There are six inhabited islands in the Marquesas but not many people visit Ua Huka. It’s a little off the beaten path but for cruisers the primary reason is that the only viable anchorages are on the south shore, exposed to the prevailing winds and ocean swell. Ideally you’d want to go during a period of calm weather but here we are in strong winds and big swell. Add to that a rocky shoreline with breaking waves and no pier to land the dinghy on and you know why we stayed aboard all day Sunday. We heard on the radio that French Curve, whom we’d met briefly in El Salvador, were headed our way and we hoped we could team up to get ashore safely. When they arrived we made plans to give it a try Monday.
In the morning we waited until the big surf abated then launched our dinghy, picked up Mark and Cheryl and putted slowly toward what looked like the least rocky landing place. Mark timed us through the breakers and we came to a thudding stop on a little sandspit where we jumped out and hauled the heavy dinghy onto shore using a new method Jack thought up. We put two old fenders under the keel and rolled the dinghy over them like Egyptian slaves building the pyramids. It worked great! Most people have folding dinghy wheels attached to the transom but the design of our dinghy precludes that.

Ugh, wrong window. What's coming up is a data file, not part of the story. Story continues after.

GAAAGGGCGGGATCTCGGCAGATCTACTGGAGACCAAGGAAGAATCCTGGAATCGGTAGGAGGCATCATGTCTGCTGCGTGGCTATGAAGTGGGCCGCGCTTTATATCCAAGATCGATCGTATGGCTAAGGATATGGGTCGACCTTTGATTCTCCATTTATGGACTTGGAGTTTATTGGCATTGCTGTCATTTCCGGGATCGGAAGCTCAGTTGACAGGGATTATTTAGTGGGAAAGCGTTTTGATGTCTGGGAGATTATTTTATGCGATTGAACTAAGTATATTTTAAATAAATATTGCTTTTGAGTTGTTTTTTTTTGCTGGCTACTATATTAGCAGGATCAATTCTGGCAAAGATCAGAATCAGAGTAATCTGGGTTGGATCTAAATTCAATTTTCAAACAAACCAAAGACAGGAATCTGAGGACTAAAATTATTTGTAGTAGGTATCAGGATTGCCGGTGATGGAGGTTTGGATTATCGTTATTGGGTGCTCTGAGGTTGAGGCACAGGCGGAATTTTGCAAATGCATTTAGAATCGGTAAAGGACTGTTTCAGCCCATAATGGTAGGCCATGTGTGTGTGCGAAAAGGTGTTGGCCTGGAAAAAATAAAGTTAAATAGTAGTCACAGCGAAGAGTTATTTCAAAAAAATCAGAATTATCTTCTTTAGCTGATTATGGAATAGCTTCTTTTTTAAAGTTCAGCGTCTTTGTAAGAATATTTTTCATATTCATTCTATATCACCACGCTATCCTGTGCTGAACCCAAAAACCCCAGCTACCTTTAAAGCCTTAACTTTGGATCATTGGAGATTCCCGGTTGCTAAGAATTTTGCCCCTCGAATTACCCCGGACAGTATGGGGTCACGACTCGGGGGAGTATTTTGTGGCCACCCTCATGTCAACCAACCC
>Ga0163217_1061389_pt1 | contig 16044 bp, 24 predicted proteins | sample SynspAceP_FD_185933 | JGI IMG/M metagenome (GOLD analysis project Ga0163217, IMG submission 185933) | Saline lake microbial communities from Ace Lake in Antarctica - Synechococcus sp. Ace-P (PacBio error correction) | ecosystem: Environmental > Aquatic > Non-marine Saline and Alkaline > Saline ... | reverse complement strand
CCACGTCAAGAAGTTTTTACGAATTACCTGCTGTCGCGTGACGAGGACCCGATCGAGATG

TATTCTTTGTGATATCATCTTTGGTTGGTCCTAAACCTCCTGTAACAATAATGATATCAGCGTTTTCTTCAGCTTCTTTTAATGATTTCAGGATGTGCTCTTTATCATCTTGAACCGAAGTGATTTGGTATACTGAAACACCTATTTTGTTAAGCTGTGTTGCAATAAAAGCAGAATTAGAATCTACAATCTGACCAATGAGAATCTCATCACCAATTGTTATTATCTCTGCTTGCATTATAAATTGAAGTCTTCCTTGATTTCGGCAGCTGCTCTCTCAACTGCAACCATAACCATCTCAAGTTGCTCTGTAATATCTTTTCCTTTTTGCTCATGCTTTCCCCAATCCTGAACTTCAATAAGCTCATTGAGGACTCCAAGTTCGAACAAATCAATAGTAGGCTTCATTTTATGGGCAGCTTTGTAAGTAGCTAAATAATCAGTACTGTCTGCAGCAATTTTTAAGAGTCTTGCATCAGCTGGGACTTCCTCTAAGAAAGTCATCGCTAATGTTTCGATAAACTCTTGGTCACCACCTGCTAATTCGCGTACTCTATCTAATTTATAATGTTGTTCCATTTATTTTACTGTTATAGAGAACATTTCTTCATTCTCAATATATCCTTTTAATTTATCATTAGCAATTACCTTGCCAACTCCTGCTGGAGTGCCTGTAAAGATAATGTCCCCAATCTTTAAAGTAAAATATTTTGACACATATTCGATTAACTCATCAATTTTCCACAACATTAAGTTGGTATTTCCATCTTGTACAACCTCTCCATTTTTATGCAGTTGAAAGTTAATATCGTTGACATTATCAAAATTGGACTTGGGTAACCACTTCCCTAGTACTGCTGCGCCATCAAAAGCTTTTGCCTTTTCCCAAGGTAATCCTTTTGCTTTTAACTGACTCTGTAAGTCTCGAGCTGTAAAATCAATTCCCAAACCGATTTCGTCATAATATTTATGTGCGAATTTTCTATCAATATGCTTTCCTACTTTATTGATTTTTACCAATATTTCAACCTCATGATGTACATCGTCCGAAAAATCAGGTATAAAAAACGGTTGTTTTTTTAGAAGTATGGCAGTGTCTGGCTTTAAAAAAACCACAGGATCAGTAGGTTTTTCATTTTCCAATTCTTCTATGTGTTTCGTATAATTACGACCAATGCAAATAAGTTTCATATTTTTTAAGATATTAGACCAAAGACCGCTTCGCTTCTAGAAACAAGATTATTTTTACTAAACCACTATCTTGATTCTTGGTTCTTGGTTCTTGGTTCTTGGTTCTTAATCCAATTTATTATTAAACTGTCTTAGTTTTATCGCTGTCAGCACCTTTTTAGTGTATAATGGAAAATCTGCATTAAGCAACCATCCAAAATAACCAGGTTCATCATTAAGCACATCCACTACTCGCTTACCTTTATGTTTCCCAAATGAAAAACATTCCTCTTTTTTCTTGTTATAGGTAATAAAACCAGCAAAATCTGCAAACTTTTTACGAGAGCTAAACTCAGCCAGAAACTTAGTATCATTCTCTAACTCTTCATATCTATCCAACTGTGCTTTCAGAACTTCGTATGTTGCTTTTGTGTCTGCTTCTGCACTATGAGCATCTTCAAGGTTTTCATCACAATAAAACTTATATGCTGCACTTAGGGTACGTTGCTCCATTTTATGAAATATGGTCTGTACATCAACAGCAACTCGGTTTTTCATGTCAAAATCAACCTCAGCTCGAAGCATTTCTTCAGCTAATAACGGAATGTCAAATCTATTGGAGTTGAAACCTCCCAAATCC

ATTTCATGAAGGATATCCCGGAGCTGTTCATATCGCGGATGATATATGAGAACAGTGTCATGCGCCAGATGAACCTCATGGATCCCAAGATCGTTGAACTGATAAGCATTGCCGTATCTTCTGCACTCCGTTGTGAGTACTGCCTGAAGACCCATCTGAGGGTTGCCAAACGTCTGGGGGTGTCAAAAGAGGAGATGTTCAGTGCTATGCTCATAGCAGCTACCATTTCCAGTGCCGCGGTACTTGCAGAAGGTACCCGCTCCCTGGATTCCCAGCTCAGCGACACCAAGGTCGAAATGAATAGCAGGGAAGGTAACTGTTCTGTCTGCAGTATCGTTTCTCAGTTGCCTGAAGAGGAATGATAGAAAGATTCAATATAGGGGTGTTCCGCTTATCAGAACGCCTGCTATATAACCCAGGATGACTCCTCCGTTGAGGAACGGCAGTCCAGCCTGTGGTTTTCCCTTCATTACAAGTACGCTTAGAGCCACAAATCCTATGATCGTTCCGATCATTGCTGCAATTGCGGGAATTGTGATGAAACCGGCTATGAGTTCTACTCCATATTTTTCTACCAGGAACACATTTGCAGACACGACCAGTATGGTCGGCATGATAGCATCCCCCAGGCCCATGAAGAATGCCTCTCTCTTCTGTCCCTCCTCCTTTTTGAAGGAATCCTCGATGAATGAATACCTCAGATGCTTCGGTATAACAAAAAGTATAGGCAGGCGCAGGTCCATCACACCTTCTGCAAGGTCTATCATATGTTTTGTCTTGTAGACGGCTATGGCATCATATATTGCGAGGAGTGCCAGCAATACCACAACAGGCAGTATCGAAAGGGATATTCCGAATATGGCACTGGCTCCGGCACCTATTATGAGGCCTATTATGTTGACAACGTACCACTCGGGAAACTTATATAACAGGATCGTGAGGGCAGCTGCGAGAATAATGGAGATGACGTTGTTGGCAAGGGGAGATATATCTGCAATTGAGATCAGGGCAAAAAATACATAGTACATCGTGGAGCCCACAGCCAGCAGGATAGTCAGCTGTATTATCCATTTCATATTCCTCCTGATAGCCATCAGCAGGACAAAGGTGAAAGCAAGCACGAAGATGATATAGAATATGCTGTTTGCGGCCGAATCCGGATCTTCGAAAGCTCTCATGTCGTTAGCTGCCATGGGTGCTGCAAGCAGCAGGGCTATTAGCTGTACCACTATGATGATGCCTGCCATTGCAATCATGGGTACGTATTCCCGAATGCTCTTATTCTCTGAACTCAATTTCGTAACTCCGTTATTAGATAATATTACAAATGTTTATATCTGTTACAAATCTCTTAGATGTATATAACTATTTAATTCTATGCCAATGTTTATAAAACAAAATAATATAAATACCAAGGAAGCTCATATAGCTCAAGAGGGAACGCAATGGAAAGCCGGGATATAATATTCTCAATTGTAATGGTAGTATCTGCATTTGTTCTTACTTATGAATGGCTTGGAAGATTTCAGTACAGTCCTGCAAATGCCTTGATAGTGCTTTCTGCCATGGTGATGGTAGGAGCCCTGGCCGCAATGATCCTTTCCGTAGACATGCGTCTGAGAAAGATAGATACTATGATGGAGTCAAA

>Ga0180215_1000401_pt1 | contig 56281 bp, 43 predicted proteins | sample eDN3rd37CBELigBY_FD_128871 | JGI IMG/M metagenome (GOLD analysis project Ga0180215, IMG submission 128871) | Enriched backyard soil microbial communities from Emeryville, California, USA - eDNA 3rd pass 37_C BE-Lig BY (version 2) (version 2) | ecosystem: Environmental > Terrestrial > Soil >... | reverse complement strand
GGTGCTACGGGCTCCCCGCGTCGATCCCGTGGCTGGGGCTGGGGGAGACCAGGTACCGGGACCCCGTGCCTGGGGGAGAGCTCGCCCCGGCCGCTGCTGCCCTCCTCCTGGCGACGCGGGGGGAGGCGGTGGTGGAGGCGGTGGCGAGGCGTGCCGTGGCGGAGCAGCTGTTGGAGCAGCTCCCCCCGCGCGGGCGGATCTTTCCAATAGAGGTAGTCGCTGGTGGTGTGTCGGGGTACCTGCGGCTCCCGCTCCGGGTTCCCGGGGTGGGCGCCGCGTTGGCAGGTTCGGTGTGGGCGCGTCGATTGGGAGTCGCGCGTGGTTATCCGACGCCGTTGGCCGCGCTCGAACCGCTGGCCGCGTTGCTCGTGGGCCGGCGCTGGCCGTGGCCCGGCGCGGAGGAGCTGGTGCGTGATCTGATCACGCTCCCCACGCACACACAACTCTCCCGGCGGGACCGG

Safely ashore in the town of Hane we followed the sketchy directions in the Lonely Planet guide to an archaelogical site up in the caldera. It was uphill all the way, through dense forests on an unmarked trail barely discernible on the steep slope. When we reached the site we were rewarded with a spectacular view of the anchorage and our two boats.
We took the coast road to the next bay and the town of Hokatu, a community of woodcarvers. Ua Huka quickly became our second favorite Marquesan island — after Fatu Huva — for the stunning coastal views and the flower gardens around every bend.
A lady named Delphine opened up the craft center for us but most of the carvings are sent to Tahiti where the prices will be quadrupled. She said every man in the village is a carver and they make beautiful reproductions of traditional tools, weapons and household items, as well as more modern tchotchkes for the tourists. Jack wants a war club but there weren’t any. I don’t know, maybe that’s a good thing.
We made a last stop at the little store for a few supplies. There were no fruits or vegetables in evidence so I asked the clerk. She sent her little boy to her grandmother’s house for mangos and pamplemousse and wouldn’t take any money for them.
The tide had gone way out, exposing even more rocks on the shoreline. We used Jack’s Egyptian method to drag the dinghy to the water and over the rocks, but it was a struggle getting out to deeper water. We kept hitting bottom on rocks we hadn’t seen coming in but eventually we got out to the breakers and through the surf. Just as we dropped off Cheryl and Mark a squall blew in and Jack and I worked hard to get back aboard EV in the wind and rain. We were drenched and exhausted and had to wait for the wind to abate before lifting the dinghy.
All in all, a good day.